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The oddest things excite me. Over the Xmas holidays, I came across an article here about “zucc-raisins”, dehydrated candied zucchini. Since being diagnosed last year with sorbitol intolerance, a lot of dried fruit has been off my menu – no dried apricots, pears, apples, peaches … a lot of the common dried fruits. Now, I’m not complaining too loudly – I’m very grateful that my particular food intolerances are relatively minor. I don’t have caeliac disease, or a life-threatening allergy. But nonetheless, I miss those dried fruits. There are still lots of options – dried berries, pineapple, pawpaw…

But I like playing in the kitchen, and I have a new toy: last year I used some of the birthday money I got from my mum to put towards a dehydrator. It was a big bargain, a demo model and thus discounted, but in perfect condition and sold with full warranty. But for months, the only one having fun with this purchase was my kitty cat, who thoroughly enjoyed playing in the box the dehydrator was shipped in.

So stumbling across this recipe gave me a chance to try creating a new “fruit” (the folk posting the zucc-raisin instructions created it to be used in place of other dried fruit in baking, or to be sprinkled on granola), and to use my newest kitchen toy for the first time.

Inspired by the zucchini recipe, I did some more scouting around and found this recipe for candied pumpkin, and decided to do a batch of each to make more use of a run with the dehydrator. First up, I chopped and boiled the zucchini:

chopping zucchini

zucchini in pot

Then I did the pumpkin. With both, I stuck pretty much to the recipe (for the pumpkin, I used butternut pumpkin), substituting the dehydrator for an oven drying for the candied pumpkin, and drying until “chewy” rather than still sticky on the outside, since I wasn’t planning to roll in sugar. You’ll notice my zucchini is a lot lighter than the one shown in the post – they used a brown sugar and I used white. For the pumpkin, on the other hand, I did use brown sugar.

After chopping, boiling, refrigerating the pieces in their syrups for 24 hours and draining thoroughly,  into the dehydrator they went:

zucchini in dehydrator

Pumpkin in dehydrator

You might be able to see that the pumpkin is falling apart a little. I definitely cooked it too much – but I thought I’d dehydrate anyway, rather than wasting all that prep and ingredients. Good decision, as although it took about 13 hours (I took the zucchini out at 12 hours), and I needed to turn the pumpkin pieces several times during the drying, the end result was great:

zucchinidried

dried pumpkin (1)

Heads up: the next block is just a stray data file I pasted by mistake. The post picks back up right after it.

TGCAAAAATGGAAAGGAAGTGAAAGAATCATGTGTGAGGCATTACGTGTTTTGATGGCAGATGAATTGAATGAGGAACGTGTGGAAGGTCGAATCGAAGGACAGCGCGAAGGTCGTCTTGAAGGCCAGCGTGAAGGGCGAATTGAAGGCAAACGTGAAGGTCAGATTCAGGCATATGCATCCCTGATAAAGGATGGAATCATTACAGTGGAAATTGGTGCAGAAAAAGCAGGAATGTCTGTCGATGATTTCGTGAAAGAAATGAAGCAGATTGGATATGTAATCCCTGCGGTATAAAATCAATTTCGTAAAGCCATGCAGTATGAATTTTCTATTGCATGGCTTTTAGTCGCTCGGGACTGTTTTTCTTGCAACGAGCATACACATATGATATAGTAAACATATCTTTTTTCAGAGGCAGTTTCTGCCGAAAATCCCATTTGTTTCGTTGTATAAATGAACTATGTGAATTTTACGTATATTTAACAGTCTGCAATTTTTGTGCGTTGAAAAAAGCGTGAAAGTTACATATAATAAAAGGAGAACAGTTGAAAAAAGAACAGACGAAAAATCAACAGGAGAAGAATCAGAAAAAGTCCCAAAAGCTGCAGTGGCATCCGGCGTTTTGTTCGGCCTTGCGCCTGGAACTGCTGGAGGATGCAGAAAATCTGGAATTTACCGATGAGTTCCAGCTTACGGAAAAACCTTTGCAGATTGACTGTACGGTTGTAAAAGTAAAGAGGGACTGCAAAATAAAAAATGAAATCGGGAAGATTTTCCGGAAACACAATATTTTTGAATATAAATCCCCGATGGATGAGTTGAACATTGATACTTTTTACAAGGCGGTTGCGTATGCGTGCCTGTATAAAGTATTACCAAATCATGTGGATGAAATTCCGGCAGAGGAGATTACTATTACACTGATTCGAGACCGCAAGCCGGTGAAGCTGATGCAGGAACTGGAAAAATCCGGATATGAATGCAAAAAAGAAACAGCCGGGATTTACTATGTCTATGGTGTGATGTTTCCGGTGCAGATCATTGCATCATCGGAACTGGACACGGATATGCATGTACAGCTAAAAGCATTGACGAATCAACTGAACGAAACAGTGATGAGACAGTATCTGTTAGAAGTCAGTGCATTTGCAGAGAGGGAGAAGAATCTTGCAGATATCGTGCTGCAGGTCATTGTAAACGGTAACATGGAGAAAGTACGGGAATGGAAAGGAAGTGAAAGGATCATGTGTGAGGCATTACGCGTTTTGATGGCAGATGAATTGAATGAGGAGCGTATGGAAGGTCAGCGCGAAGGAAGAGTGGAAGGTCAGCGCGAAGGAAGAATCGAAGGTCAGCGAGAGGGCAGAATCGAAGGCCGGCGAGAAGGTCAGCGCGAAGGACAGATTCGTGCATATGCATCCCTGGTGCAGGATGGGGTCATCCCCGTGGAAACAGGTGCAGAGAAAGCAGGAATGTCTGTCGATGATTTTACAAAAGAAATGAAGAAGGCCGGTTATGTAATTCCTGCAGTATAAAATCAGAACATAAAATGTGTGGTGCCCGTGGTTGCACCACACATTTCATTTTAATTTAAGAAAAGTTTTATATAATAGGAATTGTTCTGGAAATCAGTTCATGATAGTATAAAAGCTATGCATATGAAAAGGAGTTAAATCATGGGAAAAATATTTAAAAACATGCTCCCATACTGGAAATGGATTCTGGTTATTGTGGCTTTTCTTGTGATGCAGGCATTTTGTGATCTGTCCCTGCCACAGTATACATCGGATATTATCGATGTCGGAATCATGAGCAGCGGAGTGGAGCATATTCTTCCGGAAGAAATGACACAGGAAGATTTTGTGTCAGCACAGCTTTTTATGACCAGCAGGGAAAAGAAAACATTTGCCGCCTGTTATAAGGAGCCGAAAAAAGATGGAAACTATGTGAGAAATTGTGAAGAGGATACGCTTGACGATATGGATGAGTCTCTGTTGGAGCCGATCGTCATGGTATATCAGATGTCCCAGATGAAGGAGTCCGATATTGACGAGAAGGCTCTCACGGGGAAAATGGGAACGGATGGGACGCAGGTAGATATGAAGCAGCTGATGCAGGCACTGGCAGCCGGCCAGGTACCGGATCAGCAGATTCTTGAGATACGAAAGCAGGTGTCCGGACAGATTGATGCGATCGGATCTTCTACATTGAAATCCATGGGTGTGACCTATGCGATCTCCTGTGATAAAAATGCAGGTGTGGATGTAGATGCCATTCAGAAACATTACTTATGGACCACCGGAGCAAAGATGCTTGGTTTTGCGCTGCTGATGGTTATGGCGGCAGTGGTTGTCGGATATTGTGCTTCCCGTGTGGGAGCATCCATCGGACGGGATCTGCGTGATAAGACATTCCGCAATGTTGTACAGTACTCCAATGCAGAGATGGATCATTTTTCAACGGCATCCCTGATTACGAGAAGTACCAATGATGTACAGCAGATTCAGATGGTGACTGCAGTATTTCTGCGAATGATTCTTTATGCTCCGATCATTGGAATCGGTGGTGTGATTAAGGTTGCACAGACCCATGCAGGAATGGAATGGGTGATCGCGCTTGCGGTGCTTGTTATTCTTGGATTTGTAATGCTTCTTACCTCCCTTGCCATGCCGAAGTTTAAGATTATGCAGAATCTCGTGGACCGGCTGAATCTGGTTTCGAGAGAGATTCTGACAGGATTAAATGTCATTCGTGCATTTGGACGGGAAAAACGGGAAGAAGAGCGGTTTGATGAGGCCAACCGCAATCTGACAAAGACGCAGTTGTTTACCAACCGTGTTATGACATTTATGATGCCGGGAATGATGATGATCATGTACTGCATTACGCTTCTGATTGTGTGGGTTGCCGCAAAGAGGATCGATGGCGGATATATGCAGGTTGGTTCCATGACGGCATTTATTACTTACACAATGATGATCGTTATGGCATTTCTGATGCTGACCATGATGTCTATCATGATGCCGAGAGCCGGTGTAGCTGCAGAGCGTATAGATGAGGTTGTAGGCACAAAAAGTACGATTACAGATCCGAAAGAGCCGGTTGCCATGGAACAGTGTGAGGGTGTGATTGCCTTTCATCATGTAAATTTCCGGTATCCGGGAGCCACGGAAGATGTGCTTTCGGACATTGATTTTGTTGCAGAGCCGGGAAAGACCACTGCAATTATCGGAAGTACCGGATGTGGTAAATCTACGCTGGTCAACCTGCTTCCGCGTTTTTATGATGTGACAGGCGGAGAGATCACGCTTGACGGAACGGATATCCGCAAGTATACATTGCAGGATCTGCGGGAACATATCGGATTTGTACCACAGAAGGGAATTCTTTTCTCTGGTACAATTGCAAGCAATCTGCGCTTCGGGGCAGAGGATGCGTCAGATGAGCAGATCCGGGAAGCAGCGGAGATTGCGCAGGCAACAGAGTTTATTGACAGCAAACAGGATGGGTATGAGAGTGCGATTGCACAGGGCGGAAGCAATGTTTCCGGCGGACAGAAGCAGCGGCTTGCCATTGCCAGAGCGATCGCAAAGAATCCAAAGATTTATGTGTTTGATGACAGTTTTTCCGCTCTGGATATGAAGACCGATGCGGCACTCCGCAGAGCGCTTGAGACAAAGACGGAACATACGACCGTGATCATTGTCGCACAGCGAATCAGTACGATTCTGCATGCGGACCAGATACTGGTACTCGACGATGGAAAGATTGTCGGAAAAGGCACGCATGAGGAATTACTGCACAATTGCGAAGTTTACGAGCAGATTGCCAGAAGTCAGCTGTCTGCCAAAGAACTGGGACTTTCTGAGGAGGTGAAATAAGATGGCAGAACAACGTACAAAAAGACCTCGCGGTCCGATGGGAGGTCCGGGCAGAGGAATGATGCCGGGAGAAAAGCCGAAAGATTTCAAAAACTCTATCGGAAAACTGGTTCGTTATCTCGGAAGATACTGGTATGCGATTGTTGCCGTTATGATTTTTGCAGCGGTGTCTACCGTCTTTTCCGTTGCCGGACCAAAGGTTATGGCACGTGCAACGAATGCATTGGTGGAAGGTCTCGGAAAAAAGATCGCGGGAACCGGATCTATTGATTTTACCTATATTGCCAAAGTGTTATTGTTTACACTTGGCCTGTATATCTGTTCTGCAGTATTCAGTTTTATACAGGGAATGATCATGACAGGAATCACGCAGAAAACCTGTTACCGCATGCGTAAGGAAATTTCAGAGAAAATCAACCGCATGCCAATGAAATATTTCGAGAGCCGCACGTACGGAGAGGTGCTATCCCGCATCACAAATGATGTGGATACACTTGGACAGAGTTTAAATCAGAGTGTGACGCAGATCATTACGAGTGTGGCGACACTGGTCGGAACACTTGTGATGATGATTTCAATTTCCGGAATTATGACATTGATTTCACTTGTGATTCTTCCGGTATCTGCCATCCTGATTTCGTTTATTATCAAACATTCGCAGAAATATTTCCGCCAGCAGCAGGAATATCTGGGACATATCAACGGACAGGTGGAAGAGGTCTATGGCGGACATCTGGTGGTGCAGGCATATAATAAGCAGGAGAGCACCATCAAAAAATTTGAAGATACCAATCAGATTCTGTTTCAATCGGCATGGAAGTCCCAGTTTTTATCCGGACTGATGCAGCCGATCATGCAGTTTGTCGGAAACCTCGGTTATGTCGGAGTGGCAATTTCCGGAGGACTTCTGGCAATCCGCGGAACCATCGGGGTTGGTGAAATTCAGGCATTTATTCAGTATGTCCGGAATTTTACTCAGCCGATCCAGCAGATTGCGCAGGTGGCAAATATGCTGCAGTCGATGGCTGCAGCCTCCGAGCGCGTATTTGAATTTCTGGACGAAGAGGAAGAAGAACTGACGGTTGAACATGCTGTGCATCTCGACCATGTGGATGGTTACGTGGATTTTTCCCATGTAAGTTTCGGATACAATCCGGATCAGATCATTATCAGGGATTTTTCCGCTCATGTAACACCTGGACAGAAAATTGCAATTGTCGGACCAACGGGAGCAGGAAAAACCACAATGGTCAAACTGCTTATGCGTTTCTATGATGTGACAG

As a first-timer at this, I was a little surprised to see what a small amount of dried “fruit” I ended up with – about one cup of zucchini and two cups of the pumpkin – but I was really happy with the result. The zucchini was definitely a favourite – not only did I use a bargain bag of discounted zucchini on sale at the supermarket, but the “zucc-raisins” were really cool. Crispy, slightly sweet, definitely a good substitute for dried fruit. The pumpkin? Well, I liked it, but it definitely still tasted like pumpkin. More for savoury snacking than sprinkling on granola!

I made one big mistake in this process.

dried in tubs

I put the “fruit” into airtight containers and popped them in the cupboard. I enjoyed zucchini on cereal, and both tossed into a “fruit” and nut mix for snacking. But then one day, only a few weeks later, I opened the cupboard to discover a small disaster. Both had started going funky. You know, growing furry bits… ewww.

So into the bin it all went. The pain was slightly lessened by the fact that I had also just discovered that butternut pumpkin – which I had used for the candying – is higher in sorbitol than some other pumpkins and I shouldn’t be having too much of it anyway.

So would I make them again? Zucchini, definitely, and just as I did it the first time. Pumpkin, maybe.  It was just a bit odd, a definitely pumpkin flavour with quite a caramelised brown sugar richness. I think I will give it a go, but I would try it with white sugar rather than brown, and use a different pumpkin. While strong flavour is great for say, roasted pumpkin, something with less flavour than a butternut might actually be an advantage for this one.

But next up, I’m really tempted by this recipe for peanut butter and banana graham crackers. How good does that sound!

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